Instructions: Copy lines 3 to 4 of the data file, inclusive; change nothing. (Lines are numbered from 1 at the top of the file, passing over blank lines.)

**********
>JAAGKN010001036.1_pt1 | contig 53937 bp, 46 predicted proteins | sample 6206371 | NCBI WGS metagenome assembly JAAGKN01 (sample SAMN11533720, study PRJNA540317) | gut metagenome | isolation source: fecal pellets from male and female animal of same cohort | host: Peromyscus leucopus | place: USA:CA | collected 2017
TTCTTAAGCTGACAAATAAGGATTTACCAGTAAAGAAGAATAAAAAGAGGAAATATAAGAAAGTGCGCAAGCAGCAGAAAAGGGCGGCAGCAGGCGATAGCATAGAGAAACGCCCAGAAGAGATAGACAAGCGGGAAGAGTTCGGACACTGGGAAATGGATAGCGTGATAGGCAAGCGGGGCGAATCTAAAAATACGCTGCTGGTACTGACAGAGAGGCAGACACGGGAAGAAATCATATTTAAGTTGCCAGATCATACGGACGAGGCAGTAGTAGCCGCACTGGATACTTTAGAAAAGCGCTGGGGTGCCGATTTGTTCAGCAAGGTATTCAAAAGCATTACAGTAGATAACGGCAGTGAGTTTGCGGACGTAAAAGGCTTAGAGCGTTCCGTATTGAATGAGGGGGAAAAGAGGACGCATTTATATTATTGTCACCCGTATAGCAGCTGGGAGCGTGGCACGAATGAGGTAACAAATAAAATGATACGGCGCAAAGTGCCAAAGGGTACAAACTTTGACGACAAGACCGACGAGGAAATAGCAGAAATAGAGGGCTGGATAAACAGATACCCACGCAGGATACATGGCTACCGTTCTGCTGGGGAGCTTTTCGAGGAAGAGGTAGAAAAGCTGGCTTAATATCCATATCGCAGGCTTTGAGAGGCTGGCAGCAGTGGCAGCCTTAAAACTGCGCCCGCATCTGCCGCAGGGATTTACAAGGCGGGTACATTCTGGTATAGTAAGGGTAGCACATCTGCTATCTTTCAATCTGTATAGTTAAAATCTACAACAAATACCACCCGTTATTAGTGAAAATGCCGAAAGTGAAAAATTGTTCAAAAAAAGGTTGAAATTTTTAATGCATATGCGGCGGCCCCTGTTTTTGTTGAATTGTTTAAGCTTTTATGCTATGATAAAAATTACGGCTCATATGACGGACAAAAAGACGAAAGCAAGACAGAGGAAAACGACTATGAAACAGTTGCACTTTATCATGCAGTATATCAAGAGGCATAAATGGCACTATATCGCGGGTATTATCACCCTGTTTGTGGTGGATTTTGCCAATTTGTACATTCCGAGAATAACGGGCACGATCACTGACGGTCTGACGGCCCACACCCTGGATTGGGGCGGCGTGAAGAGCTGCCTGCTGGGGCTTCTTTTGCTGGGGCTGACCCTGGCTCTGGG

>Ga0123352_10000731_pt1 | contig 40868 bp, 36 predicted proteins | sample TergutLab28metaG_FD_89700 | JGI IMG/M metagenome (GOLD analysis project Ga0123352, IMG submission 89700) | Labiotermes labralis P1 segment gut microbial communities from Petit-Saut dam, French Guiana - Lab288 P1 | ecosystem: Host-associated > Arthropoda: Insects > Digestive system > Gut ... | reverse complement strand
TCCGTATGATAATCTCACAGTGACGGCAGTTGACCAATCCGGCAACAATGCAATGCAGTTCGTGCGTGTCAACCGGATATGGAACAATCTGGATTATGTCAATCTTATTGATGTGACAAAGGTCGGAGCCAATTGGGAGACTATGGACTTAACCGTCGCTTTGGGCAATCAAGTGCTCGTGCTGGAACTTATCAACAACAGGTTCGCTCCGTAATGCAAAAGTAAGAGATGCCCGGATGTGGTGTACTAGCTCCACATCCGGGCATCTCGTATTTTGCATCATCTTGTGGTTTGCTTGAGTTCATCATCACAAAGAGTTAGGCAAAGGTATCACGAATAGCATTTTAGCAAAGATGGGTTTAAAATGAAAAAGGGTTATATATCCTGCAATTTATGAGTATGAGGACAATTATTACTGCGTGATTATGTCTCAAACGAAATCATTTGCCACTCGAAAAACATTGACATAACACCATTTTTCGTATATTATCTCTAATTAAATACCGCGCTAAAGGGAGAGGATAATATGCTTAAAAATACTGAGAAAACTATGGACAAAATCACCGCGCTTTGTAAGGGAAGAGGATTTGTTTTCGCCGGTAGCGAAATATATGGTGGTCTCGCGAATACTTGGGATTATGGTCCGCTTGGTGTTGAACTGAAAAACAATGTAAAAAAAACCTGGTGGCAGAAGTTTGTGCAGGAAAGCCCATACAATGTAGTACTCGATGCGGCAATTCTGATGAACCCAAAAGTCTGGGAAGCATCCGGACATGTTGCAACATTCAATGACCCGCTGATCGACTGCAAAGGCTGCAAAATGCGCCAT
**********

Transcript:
>Ga0123352_10000731_pt1 | contig 40868 bp, 36 predicted proteins | sample TergutLab28metaG_FD_89700 | JGI IMG/M metagenome (GOLD analysis project Ga0123352, IMG submission 89700) | Labiotermes labralis P1 segment gut microbial communities from Petit-Saut dam, French Guiana - Lab288 P1 | ecosystem: Host-associated > Arthropoda: Insects > Digestive system > Gut ... | reverse complement strand
TCCGTATGATAATCTCACAGTGACGGCAGTTGACCAATCCGGCAACAATGCAATGCAGTTCGTGCGTGTCAACCGGATATGGAACAATCTGGATTATGTCAATCTTATTGATGTGACAAAGGTCGGAGCCAATTGGGAGACTATGGACTTAACCGTCGCTTTGGGCAATCAAGTGCTCGTGCTGGAACTTATCAACAACAGGTTCGCTCCGTAATGCAAAAGTAAGAGATGCCCGGATGTGGTGTACTAGCTCCACATCCGGGCATCTCGTATTTTGCATCATCTTGTGGTTTGCTTGAGTTCATCATCACAAAGAGTTAGGCAAAGGTATCACGAATAGCATTTTAGCAAAGATGGGTTTAAAATGAAAAAGGGTTATATATCCTGCAATTTATGAGTATGAGGACAATTATTACTGCGTGATTATGTCTCAAACGAAATCATTTGCCACTCGAAAAACATTGACATAACACCATTTTTCGTATATTATCTCTAATTAAATACCGCGCTAAAGGGAGAGGATAATATGCTTAAAAATACTGAGAAAACTATGGACAAAATCACCGCGCTTTGTAAGGGAAGAGGATTTGTTTTCGCCGGTAGCGAAATATATGGTGGTCTCGCGAATACTTGGGATTATGGTCCGCTTGGTGTTGAACTGAAAAACAATGTAAAAAAAACCTGGTGGCAGAAGTTTGTGCAGGAAAGCCCATACAATGTAGTACTCGATGCGGCAATTCTGATGAACCCAAAAGTCTGGGAAGCATCCGGACATGTTGCAACATTCAATGACCCGCTGATCGACTGCAAAGGCTGCAAAATGCGCCAT